That’s right. I said balderdash.
Because readers are smart.
Ms. Hurley’s word is complex and detailed and awash in religion and sexual politics and castes. Bugs and sorcerers and half-organic machines. And she has masterfully give her reader the glimpses she needs to draw her in and invest her in figuring the world out on her own. There’s plenty given, more than enough to make the world vivid and real, but not so much it reads like a text book of a planet far far away in a time distant from now. I find myself invested, not only in the characters, but in the sights, the smells, the touch, the brutality, the beauty of the world because I am truly exploring it, trying to parse it out, backtracking, drawing analogies. Living it. It is an organism and, rather than being a detached scientist studying it, I am a cell moving through it.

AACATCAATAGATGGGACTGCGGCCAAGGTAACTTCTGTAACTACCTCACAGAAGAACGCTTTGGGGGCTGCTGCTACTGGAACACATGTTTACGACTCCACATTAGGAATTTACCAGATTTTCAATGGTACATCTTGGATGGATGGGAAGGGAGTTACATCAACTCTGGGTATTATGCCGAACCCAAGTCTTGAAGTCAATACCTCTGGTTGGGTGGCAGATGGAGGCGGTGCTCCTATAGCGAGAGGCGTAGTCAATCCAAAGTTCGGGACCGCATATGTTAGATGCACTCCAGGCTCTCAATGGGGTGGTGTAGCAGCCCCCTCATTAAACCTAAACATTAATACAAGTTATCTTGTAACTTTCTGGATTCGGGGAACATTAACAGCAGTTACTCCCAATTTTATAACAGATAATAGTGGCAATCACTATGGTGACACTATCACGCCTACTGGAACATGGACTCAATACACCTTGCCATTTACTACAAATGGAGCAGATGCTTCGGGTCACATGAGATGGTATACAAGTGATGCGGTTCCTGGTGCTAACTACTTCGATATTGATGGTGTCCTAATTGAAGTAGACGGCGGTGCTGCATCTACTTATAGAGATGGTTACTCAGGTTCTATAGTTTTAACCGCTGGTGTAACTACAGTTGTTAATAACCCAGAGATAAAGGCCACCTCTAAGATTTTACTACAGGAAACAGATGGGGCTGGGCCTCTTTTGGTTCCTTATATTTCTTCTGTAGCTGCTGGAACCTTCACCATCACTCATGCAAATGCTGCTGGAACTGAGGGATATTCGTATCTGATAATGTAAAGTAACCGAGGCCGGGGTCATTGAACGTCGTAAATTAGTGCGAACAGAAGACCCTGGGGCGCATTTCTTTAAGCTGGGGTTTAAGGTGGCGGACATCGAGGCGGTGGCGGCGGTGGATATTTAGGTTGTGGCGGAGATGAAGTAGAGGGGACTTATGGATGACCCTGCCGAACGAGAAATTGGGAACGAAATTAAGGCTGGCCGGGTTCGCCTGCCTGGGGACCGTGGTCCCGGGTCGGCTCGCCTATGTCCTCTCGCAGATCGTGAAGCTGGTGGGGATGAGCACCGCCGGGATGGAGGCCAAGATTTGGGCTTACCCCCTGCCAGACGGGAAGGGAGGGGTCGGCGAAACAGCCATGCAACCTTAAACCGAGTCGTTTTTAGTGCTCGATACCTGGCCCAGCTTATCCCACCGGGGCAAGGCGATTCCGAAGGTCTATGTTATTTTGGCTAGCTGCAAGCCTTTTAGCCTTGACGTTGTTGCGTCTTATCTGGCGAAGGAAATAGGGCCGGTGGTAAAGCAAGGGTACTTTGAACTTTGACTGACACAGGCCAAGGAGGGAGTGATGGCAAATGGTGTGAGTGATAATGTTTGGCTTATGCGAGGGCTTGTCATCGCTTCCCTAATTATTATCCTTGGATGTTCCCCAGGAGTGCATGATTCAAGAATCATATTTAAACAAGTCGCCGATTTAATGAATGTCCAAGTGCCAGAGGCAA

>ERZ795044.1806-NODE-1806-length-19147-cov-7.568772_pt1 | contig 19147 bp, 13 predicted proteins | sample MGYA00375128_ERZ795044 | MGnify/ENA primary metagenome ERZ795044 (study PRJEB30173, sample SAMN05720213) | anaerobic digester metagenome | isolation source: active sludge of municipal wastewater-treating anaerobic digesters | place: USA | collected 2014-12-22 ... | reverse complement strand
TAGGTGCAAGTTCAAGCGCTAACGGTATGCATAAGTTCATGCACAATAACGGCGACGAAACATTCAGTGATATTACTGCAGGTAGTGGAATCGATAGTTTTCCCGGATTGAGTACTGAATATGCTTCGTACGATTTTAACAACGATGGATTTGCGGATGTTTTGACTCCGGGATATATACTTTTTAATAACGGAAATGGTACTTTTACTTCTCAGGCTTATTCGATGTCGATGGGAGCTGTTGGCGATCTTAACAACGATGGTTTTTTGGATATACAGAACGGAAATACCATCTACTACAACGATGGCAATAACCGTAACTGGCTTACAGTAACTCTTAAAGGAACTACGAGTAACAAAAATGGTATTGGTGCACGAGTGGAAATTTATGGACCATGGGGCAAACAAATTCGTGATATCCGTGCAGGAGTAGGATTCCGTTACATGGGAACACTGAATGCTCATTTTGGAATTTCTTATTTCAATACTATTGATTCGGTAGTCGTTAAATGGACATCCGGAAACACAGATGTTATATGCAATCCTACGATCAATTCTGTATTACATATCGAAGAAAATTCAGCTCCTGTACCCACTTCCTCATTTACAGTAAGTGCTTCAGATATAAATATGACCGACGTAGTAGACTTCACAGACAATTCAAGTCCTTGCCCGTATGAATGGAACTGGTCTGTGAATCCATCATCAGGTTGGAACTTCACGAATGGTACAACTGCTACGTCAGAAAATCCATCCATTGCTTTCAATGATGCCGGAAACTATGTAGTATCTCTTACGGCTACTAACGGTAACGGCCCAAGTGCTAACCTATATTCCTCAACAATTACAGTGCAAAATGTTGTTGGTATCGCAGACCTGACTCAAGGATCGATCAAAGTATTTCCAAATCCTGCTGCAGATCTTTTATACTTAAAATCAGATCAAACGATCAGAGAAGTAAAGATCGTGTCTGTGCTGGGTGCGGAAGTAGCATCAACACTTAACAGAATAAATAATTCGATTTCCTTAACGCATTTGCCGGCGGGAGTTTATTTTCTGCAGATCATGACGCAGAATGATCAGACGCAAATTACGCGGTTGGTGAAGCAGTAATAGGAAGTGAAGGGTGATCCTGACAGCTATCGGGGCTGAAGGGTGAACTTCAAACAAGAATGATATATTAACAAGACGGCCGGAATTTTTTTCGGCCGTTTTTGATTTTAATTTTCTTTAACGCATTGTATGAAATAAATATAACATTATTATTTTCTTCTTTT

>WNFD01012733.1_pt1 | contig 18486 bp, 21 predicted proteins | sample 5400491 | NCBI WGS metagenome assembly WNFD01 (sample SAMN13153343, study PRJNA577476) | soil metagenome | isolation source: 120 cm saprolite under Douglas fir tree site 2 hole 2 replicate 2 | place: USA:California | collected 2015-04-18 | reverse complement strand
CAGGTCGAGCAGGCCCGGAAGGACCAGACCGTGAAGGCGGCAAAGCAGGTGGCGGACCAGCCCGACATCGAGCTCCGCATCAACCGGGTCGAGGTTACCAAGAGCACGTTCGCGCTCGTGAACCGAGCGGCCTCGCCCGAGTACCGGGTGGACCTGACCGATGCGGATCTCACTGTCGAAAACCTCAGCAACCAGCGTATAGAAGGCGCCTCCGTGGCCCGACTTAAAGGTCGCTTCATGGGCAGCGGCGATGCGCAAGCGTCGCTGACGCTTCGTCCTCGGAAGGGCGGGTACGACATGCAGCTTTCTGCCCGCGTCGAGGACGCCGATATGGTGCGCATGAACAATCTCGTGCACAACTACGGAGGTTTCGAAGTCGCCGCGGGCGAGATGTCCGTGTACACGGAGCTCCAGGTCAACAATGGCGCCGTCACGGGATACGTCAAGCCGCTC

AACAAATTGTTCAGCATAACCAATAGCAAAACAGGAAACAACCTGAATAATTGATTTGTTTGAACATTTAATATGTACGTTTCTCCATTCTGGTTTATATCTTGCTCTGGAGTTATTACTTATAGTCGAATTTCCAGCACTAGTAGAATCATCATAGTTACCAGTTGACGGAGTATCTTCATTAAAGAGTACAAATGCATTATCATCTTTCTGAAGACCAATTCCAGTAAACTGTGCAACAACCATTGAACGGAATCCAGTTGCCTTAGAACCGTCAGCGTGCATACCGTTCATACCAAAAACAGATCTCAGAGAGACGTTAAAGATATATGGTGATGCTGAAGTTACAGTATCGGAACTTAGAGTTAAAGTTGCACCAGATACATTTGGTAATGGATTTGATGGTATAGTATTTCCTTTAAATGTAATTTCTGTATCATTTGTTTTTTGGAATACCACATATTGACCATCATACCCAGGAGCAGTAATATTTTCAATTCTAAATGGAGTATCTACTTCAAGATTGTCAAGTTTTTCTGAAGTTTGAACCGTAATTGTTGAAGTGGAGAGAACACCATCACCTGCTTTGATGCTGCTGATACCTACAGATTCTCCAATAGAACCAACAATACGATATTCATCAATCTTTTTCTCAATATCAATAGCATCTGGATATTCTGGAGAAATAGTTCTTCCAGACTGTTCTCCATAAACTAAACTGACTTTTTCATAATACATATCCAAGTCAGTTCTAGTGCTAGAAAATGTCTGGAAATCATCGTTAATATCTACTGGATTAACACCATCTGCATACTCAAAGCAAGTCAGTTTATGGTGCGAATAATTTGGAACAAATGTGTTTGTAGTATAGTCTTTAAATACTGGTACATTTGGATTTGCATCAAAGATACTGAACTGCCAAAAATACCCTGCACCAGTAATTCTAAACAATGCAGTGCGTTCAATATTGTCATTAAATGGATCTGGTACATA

I like being a cell.
Having faith in oneself as a writer is very important. You have to believe people are going to want to read the stories you bleed for. So do them a favor and assume they want to be there. Assume they’re there to discover. Give them something to be actively curious about and know they’re happy to come looking. Have some respect.
Oh, and read God’s War. You’ll thank me. And, more importantly, you’ll thank Kameron Hurley for writing it.